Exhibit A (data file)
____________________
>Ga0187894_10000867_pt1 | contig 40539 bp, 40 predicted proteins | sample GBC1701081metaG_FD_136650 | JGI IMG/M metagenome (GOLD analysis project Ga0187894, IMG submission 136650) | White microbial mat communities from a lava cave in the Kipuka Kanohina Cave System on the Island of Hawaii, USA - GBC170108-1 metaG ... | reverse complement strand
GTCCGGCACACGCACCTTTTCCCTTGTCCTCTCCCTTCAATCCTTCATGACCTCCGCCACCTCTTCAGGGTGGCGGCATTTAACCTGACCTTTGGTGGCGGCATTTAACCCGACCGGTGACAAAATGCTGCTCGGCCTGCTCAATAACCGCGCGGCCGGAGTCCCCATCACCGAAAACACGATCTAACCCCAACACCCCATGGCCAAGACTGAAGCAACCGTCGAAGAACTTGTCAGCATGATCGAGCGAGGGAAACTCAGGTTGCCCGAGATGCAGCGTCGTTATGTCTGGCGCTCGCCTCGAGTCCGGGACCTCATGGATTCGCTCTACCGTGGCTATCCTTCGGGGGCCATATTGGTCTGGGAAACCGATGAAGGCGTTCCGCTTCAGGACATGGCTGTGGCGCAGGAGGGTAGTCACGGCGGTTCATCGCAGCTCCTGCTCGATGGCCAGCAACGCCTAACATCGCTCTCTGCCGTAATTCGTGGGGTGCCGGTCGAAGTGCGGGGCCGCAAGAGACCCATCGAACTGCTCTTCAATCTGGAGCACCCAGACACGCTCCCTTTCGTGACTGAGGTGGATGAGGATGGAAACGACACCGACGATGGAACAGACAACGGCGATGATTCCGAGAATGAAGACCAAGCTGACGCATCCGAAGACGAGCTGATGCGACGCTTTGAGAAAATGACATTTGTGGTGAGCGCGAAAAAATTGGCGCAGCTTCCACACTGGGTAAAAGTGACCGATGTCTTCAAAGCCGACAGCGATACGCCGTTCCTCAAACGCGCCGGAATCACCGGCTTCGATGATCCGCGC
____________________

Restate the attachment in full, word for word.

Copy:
>Ga0187894_10000867_pt1 | contig 40539 bp, 40 predicted proteins | sample GBC1701081metaG_FD_136650 | JGI IMG/M metagenome (GOLD analysis project Ga0187894, IMG submission 136650) | White microbial mat communities from a lava cave in the Kipuka Kanohina Cave System on the Island of Hawaii, USA - GBC170108-1 metaG ... | reverse complement strand
GTCCGGCACACGCACCTTTTCCCTTGTCCTCTCCCTTCAATCCTTCATGACCTCCGCCACCTCTTCAGGGTGGCGGCATTTAACCTGACCTTTGGTGGCGGCATTTAACCCGACCGGTGACAAAATGCTGCTCGGCCTGCTCAATAACCGCGCGGCCGGAGTCCCCATCACCGAAAACACGATCTAACCCCAACACCCCATGGCCAAGACTGAAGCAACCGTCGAAGAACTTGTCAGCATGATCGAGCGAGGGAAACTCAGGTTGCCCGAGATGCAGCGTCGTTATGTCTGGCGCTCGCCTCGAGTCCGGGACCTCATGGATTCGCTCTACCGTGGCTATCCTTCGGGGGCCATATTGGTCTGGGAAACCGATGAAGGCGTTCCGCTTCAGGACATGGCTGTGGCGCAGGAGGGTAGTCACGGCGGTTCATCGCAGCTCCTGCTCGATGGCCAGCAACGCCTAACATCGCTCTCTGCCGTAATTCGTGGGGTGCCGGTCGAAGTGCGGGGCCGCAAGAGACCCATCGAACTGCTCTTCAATCTGGAGCACCCAGACACGCTCCCTTTCGTGACTGAGGTGGATGAGGATGGAAACGACACCGACGATGGAACAGACAACGGCGATGATTCCGAGAATGAAGACCAAGCTGACGCATCCGAAGACGAGCTGATGCGACGCTTTGAGAAAATGACATTTGTGGTGAGCGCGAAAAAATTGGCGCAGCTTCCACACTGGGTAAAAGTGACCGATGTCTTCAAAGCCGACAGCGATACGCCGTTCCTCAAACGCGCCGGAATCACCGGCTTCGATGATCCGCGC